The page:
Hyderabad: Andhra Pradesh will witness a series of elections in 2012, out of which, some of them are certain to happen, while some others are still `likely`, as
things stand now.
Very soon, by-elections should be held for seven Assembly seats that fell vacant in November last, following the resignation of MLAs on different issues. Of the total
seven, six seats are in Telangana region and the other in coastal Andhra.
However, by-elections will also become inevitable to 17 other seats -- one in Telangana and the rest in Andhra-Rayalaseema regions -- if as many MLAs, belonging to the ruling Congress and (one of) the erstwhile Praja Rajyam
Party (PRP), get disqualified for voting against the government in the Assembly in December last.
The disqualification petitions are expected to be disposed of in the next few days ahead of the ensuing budget session of the Legislature.
Also, three Congress members of the Legislative
Council are facing disqualification for going against the
party and by-elections should be held for these seats as well,
in the event of their disqualification.
Soon after the by-elections, biennial elections to six
Rajya Sabha seats from the state are due in April.
The outcome of the by-elections to the Assembly seats
will determine whether or not the Congress government dares to
go for the long overdue elections to urban local bodies as
well as rural local bodies. But, the government will be left
with no option except to conduct the local bodies` elections
to avert any constitutional crisis.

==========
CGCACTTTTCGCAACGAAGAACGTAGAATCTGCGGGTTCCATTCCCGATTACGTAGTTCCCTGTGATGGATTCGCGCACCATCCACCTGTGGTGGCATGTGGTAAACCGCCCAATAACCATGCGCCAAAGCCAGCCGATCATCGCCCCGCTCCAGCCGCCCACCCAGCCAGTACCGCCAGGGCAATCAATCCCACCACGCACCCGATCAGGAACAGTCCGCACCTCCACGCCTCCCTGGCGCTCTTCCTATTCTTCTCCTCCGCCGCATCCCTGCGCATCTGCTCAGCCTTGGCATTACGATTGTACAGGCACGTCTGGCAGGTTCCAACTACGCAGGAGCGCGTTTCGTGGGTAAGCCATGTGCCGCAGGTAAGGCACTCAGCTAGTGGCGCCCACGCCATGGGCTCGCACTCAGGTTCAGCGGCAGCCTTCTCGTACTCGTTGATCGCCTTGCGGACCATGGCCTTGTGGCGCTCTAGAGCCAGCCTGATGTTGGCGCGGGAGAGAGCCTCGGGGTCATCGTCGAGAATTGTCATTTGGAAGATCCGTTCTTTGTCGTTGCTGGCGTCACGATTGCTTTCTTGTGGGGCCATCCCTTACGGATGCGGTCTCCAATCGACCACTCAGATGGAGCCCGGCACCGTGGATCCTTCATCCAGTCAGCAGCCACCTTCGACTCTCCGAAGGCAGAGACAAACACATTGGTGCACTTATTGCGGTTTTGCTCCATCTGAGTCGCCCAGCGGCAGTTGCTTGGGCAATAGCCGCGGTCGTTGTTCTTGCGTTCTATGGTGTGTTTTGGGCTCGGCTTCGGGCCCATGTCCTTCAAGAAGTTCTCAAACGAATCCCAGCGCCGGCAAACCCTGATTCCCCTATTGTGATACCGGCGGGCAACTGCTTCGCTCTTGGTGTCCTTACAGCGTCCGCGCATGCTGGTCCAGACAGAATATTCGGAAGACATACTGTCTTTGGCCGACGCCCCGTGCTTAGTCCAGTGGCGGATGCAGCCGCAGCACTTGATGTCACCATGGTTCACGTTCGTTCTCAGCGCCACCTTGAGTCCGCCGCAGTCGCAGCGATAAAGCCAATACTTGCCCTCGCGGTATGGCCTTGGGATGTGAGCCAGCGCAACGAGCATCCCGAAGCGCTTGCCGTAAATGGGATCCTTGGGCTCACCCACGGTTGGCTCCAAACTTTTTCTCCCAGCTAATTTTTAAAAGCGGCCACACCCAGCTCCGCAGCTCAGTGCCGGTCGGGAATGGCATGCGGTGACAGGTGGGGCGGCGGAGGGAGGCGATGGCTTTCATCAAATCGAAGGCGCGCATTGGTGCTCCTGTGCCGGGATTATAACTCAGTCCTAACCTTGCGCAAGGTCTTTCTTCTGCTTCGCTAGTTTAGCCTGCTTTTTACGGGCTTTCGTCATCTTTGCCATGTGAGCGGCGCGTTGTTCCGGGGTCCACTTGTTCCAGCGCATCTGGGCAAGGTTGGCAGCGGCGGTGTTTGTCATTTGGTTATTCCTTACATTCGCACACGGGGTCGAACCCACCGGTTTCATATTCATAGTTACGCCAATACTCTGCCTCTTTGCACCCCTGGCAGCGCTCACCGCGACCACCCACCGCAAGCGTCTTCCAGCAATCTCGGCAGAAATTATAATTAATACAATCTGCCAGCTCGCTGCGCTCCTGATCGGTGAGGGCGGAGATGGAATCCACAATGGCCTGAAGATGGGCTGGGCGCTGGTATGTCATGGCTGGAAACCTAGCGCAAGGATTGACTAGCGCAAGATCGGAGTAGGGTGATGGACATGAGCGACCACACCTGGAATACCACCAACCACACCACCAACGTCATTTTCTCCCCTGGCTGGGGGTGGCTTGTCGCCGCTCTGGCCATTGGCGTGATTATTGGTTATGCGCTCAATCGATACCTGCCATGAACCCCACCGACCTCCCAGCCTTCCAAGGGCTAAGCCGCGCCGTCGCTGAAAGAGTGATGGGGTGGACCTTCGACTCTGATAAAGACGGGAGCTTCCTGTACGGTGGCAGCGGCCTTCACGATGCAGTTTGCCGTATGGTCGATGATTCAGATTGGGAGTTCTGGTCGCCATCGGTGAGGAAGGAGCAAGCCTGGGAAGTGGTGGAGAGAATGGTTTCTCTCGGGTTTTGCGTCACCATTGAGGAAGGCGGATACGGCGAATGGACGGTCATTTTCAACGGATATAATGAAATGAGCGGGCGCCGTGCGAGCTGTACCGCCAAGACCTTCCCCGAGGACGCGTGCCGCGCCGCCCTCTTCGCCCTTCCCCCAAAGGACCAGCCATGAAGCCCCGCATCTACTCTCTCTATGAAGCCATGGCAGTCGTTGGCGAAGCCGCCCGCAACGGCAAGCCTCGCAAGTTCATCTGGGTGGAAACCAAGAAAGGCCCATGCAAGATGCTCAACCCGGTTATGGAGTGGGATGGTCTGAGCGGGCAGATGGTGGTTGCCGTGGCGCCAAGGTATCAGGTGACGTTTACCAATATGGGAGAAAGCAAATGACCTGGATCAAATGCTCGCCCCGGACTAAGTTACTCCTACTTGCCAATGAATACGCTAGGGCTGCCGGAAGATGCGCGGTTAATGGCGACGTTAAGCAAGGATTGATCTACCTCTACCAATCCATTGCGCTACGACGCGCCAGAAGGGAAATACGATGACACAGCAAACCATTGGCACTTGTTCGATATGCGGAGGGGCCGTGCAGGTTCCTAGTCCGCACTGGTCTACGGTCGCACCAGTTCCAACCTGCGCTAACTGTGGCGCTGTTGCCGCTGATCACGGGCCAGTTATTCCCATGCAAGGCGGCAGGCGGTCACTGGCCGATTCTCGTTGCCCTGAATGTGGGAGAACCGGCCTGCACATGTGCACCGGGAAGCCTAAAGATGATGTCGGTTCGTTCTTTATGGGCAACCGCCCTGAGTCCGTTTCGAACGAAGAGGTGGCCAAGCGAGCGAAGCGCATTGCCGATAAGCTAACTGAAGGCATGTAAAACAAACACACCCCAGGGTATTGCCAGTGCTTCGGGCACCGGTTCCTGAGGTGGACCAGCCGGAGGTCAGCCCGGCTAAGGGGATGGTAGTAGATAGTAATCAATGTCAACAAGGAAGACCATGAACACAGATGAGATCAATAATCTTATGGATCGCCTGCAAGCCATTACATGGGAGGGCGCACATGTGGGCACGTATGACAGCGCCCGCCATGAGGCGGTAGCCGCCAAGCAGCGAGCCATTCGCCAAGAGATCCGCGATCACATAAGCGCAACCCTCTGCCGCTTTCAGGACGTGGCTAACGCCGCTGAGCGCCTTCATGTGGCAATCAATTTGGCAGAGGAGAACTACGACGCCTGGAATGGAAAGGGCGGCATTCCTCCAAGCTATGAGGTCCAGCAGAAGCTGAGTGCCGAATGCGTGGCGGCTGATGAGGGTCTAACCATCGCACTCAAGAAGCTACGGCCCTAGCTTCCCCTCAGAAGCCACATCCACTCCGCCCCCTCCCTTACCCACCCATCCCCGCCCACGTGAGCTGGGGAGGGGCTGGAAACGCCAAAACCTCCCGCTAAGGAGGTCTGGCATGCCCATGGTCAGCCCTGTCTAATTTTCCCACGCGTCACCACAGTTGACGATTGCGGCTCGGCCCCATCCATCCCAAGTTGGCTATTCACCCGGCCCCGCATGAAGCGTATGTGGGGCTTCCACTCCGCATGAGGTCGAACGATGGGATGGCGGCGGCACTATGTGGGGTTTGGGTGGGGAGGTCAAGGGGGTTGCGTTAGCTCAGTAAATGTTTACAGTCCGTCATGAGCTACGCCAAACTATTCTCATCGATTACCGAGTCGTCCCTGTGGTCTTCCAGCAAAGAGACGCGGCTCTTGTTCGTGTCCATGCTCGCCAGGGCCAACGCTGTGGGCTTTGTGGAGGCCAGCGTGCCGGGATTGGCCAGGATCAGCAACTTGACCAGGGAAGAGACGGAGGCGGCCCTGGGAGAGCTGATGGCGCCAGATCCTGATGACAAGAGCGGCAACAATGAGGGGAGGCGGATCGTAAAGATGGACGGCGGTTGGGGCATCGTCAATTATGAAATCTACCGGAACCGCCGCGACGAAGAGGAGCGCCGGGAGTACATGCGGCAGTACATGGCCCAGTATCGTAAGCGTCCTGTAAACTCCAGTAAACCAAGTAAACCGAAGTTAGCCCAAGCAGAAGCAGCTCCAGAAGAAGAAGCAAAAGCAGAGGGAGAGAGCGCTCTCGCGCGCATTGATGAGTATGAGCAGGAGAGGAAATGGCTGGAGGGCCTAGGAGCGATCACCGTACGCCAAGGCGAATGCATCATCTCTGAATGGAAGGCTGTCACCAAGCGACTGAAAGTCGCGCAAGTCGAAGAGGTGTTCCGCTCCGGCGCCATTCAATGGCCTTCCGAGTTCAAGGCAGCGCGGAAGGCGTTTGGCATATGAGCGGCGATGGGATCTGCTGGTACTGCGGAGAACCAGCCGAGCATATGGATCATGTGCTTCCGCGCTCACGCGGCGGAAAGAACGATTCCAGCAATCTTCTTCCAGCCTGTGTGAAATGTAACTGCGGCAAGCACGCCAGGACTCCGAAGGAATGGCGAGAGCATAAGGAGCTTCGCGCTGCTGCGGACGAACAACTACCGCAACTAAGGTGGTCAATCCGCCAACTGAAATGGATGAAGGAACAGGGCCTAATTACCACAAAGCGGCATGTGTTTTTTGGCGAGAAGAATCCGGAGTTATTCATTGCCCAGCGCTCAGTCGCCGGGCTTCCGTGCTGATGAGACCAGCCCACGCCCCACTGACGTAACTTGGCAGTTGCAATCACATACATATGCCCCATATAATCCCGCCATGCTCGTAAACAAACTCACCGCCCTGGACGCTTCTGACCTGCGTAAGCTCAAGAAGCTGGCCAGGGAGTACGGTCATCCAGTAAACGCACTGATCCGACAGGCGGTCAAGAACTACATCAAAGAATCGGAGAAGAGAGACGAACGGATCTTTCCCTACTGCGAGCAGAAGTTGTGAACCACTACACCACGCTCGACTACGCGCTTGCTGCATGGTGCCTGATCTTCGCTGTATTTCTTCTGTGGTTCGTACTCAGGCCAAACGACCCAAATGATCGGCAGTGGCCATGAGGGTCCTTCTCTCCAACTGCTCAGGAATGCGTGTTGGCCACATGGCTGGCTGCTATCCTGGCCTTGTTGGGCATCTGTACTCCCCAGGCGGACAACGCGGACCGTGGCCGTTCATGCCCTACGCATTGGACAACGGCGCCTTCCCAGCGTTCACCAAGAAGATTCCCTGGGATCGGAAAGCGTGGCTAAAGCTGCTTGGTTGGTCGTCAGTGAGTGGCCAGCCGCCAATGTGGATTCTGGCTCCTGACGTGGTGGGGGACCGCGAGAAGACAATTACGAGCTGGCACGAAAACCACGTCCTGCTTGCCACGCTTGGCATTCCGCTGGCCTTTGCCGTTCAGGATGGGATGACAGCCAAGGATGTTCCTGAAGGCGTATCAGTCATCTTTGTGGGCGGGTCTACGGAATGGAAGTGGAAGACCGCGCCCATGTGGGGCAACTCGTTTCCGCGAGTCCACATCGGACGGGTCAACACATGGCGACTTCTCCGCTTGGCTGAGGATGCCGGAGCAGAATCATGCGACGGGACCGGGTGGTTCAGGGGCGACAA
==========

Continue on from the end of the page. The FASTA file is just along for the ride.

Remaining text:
Immediately thereafter, elections to co-operative
institutions, which are also overdue, need to be held.
But, all eyes are focused primarily on the
by-elections -- being dubbed as the `mini general elections`
-- for the Assembly seats, as the stakes are very high for the
four main parties.
The fate of the Kiran Kumar Reddy government hinges on
the outcome of the by-polls as, on its own, it has now been
reduced to a minority in the 294-member House.
The government is continuing in office thanks only to
the 17-member PRP (which is still a separate entity in the
Assembly) and the 7-member Majlis-e-Ittehadul Muslimeen.
The principal opposition -- Telugu Desam Party (TDP)
desperately needs to win at least a few seats to prove that it
is still a force to reckon with.
For the YSR Congress (YSRC) party, which pulled 16
MLAs from Congress and one each from TDP and PRP to its side,
the by-polls will be a test of its ability to emerge as a
potent alternative force in the state politics.
The Telangana Rashtra Samiti (TRS) needs to do well to
showcase that the so-called `Telangana sentiment` is still
strong and the demand for a separate state cannot be ignored.
Of course, whatever it wins in the by-election, will be a
`bonus` for the TRS, as all these seats were hitherto held by
Congress and TDP (and one by an independent, whose death
caused the by-poll in Mahbubnagar).
Barring Nagarkurnool in Mahbubnagar district, the TRS
will contest from the other six constituencies in Telangana,
while the YSR Congress has decided not to field its candidates
in the region except in Parakal in Warangal district.
As things stand, the Congress and the TDP don`t seem
to have even an outside chance of winning at least one seat in
Telangana as the two parties are being branded as `betrayers`
of the statehood cause.
There is widespread talk about a `tacit understanding`
between TRS and YSRC in Telangana and this may work to the
latter`s advantage in Parakal.
The current trends from Andhra-Rayalaseema regions
indicate that the wind is blowing strongly in favour of YSRC
president and Kadapa MP YS Jaganmohan Reddy, though, in three
or four constituencies, there is said to be some antagonism
towards the incumbent MLAs.
In those constituencies, Jagan is reportedly opting to
field alternative candidates to avert possible defeat.
Having probably got a wind of what`s in store for
them, the Congress leaders, including Chief Minister Kiran and
PCC president Botsa Satyanarayana are seeking to project the
by-elections as "any other by-elections" and not a
"referendum" on the government.
This, clearly, is only seen as a face-saving attempt
in the face of the grave adversity.